Reflections of an Art Major: The experience is rewarding, but it isn’t for everyone


Mia Montevirgin

Emma Malabanan at her station during the art show.

Emma Malabanan, Editor-in-Chief

Becoming a Senior Art Major is a four-year journey for most of us, and it is not necessarily a walk in the park. As an art major, I do not regret my experience, but I would not recommend it to everyone.
I decided to earn an art distinction on my diploma when I graduate, otherwise known as becoming a Senior Art Major. There are two options: a three credit art major or a five credit major: for the three credit distinction, you have to take three credits worth of art classes and five credits for the other.
While it may seem like these students are exceptional at making art, it is much more than that. It’s only worth it if you have a passion for it. I’m not talking about doing it for the rest of your life–I’m going into biochemistry–but rather a love, appreciation, and perseverance to fight through the constant “artist’s block” that we all have experienced.
Most students head into high school knowing that art is something they want to pursue: I was not one of these students. I took my first art class sophomore year, and I somehow convinced myself I wanted to be an art conservationist and work in a museum. So I set my schedule on a path where I could fit five credits worth of art classes and take all the other classes I wanted to take, too. It was a fun idea, but even as my plans for the future changed, I was committed to sticking through with the goal of being an art major.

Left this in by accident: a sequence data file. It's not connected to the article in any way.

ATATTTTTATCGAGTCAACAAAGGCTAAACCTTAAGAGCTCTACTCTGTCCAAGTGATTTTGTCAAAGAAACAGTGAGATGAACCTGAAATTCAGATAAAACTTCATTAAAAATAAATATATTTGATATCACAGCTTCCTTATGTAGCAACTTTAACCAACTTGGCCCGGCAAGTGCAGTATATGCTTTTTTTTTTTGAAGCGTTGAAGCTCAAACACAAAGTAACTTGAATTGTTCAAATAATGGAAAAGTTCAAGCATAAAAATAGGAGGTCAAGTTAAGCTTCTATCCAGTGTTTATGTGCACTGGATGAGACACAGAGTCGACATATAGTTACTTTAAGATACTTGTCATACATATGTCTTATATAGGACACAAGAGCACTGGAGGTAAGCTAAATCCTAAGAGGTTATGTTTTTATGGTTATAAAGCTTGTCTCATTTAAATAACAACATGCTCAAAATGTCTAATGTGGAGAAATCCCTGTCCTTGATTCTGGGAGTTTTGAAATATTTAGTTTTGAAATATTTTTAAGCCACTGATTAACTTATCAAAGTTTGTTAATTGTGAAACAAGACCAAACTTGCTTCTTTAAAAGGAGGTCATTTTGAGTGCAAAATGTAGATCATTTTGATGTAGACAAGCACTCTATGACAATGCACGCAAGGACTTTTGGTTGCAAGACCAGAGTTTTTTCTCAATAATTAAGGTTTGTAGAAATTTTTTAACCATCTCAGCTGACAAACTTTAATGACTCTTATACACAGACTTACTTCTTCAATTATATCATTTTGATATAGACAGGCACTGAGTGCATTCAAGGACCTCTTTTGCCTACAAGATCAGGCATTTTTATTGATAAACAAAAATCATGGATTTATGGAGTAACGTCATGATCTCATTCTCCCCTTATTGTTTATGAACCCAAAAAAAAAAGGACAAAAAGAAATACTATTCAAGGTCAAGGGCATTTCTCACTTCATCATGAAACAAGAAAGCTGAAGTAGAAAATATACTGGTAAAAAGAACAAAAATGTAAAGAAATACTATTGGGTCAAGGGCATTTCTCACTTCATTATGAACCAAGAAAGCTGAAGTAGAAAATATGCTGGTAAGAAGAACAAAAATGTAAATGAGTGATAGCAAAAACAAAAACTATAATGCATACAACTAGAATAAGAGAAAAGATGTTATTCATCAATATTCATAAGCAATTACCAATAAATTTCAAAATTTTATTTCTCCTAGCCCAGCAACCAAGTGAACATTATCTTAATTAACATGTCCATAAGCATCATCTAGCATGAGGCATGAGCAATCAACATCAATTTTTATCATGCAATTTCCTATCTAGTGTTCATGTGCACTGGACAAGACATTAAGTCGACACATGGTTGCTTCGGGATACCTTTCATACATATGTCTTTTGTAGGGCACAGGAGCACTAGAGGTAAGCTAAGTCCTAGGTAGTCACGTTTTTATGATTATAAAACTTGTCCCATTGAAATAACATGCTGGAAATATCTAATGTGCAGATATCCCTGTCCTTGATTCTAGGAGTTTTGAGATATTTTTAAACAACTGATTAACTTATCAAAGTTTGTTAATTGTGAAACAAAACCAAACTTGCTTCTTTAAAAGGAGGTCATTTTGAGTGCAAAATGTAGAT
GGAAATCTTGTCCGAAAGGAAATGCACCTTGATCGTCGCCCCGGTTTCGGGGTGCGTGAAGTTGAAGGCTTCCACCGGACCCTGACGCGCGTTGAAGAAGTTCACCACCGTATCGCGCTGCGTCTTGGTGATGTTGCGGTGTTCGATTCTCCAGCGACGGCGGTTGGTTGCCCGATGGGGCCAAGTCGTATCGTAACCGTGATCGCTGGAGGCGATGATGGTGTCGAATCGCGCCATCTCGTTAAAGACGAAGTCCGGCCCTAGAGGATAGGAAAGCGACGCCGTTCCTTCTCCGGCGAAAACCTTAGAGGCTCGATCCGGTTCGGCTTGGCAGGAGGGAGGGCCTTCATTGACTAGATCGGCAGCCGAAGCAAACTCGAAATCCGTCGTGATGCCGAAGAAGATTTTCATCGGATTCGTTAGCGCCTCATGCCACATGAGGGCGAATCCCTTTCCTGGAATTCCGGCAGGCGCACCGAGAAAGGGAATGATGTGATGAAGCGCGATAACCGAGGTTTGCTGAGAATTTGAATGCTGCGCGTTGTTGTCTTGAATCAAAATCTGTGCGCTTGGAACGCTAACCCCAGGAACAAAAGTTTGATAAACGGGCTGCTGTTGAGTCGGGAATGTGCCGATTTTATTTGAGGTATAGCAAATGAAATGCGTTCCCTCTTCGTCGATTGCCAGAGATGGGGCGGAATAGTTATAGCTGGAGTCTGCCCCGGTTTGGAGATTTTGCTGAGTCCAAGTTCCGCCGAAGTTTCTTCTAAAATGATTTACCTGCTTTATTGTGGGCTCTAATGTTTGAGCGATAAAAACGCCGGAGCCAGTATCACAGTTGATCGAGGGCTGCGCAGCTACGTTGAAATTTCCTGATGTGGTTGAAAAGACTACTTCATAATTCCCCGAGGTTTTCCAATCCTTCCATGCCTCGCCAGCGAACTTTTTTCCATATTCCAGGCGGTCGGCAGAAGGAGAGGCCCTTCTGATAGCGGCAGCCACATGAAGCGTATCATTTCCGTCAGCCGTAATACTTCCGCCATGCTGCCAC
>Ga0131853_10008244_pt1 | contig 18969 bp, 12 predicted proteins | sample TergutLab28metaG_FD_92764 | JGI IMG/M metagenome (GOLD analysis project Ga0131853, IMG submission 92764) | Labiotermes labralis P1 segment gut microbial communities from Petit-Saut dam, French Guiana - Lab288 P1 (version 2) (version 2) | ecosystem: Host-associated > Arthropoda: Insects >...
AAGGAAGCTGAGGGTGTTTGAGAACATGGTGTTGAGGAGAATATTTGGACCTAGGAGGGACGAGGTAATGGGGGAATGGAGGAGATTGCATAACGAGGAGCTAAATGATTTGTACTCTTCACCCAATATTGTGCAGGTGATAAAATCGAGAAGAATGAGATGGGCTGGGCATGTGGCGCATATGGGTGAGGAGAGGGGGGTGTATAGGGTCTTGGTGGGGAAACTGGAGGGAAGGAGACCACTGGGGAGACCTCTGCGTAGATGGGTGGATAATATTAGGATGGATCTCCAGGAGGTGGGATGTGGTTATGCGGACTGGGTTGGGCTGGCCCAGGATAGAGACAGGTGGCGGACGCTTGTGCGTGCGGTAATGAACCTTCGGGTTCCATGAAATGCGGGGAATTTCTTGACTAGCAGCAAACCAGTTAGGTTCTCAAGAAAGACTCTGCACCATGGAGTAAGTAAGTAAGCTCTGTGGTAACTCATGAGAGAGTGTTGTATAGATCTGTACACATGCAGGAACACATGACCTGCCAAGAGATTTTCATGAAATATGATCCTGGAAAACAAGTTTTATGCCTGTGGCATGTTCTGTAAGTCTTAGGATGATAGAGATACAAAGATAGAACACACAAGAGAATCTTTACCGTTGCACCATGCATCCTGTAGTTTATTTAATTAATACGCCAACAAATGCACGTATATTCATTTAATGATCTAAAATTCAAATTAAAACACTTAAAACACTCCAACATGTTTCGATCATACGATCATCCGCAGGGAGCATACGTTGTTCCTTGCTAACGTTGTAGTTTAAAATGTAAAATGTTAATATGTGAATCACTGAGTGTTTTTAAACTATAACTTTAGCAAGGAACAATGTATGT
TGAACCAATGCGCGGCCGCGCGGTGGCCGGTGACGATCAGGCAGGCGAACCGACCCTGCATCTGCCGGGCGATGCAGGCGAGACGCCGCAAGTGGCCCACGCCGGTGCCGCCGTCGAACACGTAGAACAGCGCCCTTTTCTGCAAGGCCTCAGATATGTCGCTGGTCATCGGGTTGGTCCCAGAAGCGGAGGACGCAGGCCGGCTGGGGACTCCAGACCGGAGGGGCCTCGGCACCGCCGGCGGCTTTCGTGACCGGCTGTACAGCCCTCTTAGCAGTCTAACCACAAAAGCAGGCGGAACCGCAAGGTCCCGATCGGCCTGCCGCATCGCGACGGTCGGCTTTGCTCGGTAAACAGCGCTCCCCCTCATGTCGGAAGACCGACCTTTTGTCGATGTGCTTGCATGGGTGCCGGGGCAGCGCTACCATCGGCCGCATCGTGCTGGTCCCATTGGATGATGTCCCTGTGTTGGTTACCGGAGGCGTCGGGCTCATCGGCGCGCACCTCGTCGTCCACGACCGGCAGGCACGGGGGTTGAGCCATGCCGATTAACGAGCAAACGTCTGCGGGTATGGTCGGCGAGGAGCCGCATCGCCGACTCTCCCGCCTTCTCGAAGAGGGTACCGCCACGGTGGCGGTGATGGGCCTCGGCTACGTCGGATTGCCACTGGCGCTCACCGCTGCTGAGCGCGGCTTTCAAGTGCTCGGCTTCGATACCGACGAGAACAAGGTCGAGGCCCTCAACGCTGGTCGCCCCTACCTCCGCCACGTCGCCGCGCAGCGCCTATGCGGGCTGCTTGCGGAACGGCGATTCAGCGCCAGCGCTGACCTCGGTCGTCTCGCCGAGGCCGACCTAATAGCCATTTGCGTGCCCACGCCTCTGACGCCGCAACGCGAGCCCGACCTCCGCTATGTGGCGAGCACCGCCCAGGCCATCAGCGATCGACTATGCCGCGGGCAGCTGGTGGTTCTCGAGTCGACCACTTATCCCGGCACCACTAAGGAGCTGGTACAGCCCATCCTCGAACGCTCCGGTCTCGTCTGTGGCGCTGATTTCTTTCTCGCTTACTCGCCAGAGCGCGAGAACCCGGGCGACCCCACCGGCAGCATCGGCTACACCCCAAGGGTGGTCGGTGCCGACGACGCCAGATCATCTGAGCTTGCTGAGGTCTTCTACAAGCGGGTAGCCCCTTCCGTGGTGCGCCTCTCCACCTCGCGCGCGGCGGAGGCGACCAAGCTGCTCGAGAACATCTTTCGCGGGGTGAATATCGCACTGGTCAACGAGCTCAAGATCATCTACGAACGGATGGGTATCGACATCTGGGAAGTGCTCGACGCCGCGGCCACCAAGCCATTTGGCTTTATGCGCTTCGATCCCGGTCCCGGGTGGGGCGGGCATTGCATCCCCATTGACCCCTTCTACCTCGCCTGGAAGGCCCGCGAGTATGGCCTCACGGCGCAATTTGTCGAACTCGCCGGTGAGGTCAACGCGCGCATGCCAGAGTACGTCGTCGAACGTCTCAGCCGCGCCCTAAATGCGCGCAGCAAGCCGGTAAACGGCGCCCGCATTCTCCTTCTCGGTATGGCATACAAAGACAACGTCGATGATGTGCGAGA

During the pandemic, it has been to difficult to sustain the motivation and love that I once had for art pre-COVID-19. One driving factor for most students is having their own display at the art show. I know it was for me. I have vivid memories of looking up to these student artists, admiring their exhibits and wanting to have my own one day. (Spoiler: I ended up having my own.) However, due to Covid, there was a huge bump in the road: the art show went digital. We were all worried that that’s how it would stay. (Another spoiler: this year the art show was done traditionally, in person and with our own exhibits.)
This journey was long and hard, but I made many memories and met some people that I consider family now; however, this experience is not meant for everyone.
In Senior Art Seminar, a class that a senior art major is required to take, there are people make it clear that their hearts aren’t in it. Those are the kinds of people to which I would not recommend this experience. You need to care about the work that you’re creating in order to go through with this process. If you carry on with all of these courses and eventually become an art major and truly don’t care about it, then you’re just wasting your time and the time of others, because the dedication the teachers in the art wing put into these students is incalculable.
This experience taught me that it was okay not to go into art as a profession, and that it was fine to just continue it as a hobby, because I don’t need to be an artist for a living to love it.